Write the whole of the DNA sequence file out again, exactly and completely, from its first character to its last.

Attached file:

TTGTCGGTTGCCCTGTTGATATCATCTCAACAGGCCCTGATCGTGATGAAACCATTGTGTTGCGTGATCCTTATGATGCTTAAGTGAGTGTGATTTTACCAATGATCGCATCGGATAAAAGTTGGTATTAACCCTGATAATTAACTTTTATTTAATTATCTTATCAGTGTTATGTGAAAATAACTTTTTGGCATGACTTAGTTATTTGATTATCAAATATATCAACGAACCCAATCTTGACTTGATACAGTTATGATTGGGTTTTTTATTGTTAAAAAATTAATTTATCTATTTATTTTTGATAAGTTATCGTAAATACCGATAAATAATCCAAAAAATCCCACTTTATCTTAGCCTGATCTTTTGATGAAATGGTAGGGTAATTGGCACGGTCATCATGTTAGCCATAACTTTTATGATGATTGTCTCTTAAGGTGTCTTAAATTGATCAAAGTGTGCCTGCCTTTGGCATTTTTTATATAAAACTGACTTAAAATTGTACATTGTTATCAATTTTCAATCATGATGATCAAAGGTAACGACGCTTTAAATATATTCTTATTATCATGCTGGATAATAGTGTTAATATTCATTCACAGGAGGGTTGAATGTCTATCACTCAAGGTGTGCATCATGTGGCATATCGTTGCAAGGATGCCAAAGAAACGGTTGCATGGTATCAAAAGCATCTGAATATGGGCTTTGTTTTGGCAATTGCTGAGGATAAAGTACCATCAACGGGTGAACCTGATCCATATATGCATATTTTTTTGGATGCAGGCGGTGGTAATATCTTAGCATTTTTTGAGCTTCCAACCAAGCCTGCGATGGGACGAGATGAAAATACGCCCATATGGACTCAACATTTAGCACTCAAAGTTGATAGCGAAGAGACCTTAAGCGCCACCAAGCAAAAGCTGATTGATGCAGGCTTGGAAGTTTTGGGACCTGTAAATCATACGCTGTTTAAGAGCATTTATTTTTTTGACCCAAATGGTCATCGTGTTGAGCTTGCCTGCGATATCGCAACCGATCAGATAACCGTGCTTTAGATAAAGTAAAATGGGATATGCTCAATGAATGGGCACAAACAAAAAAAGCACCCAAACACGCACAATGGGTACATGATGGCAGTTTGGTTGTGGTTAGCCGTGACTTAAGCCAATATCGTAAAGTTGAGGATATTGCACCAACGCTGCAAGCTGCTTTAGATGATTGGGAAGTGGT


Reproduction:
TTGTCGGTTGCCCTGTTGATATCATCTCAACAGGCCCTGATCGTGATGAAACCATTGTGTTGCGTGATCCTTATGATGCTTAAGTGAGTGTGATTTTACCAATGATCGCATCGGATAAAAGTTGGTATTAACCCTGATAATTAACTTTTATTTAATTATCTTATCAGTGTTATGTGAAAATAACTTTTTGGCATGACTTAGTTATTTGATTATCAAATATATCAACGAACCCAATCTTGACTTGATACAGTTATGATTGGGTTTTTTATTGTTAAAAAATTAATTTATCTATTTATTTTTGATAAGTTATCGTAAATACCGATAAATAATCCAAAAAATCCCACTTTATCTTAGCCTGATCTTTTGATGAAATGGTAGGGTAATTGGCACGGTCATCATGTTAGCCATAACTTTTATGATGATTGTCTCTTAAGGTGTCTTAAATTGATCAAAGTGTGCCTGCCTTTGGCATTTTTTATATAAAACTGACTTAAAATTGTACATTGTTATCAATTTTCAATCATGATGATCAAAGGTAACGACGCTTTAAATATATTCTTATTATCATGCTGGATAATAGTGTTAATATTCATTCACAGGAGGGTTGAATGTCTATCACTCAAGGTGTGCATCATGTGGCATATCGTTGCAAGGATGCCAAAGAAACGGTTGCATGGTATCAAAAGCATCTGAATATGGGCTTTGTTTTGGCAATTGCTGAGGATAAAGTACCATCAACGGGTGAACCTGATCCATATATGCATATTTTTTTGGATGCAGGCGGTGGTAATATCTTAGCATTTTTTGAGCTTCCAACCAAGCCTGCGATGGGACGAGATGAAAATACGCCCATATGGACTCAACATTTAGCACTCAAAGTTGATAGCGAAGAGACCTTAAGCGCCACCAAGCAAAAGCTGATTGATGCAGGCTTGGAAGTTTTGGGACCTGTAAATCATACGCTGTTTAAGAGCATTTATTTTTTTGACCCAAATGGTCATCGTGTTGAGCTTGCCTGCGATATCGCAACCGATCAGATAACCGTGCTTTAGATAAAGTAAAATGGGATATGCTCAATGAATGGGCACAAACAAAAAAAGCACCCAAACACGCACAATGGGTACATGATGGCAGTTTGGTTGTGGTTAGCCGTGACTTAAGCCAATATCGTAAAGTTGAGGATATTGCACCAACGCTGCAAGCTGCTTTAGATGATTGGGAAGTGGT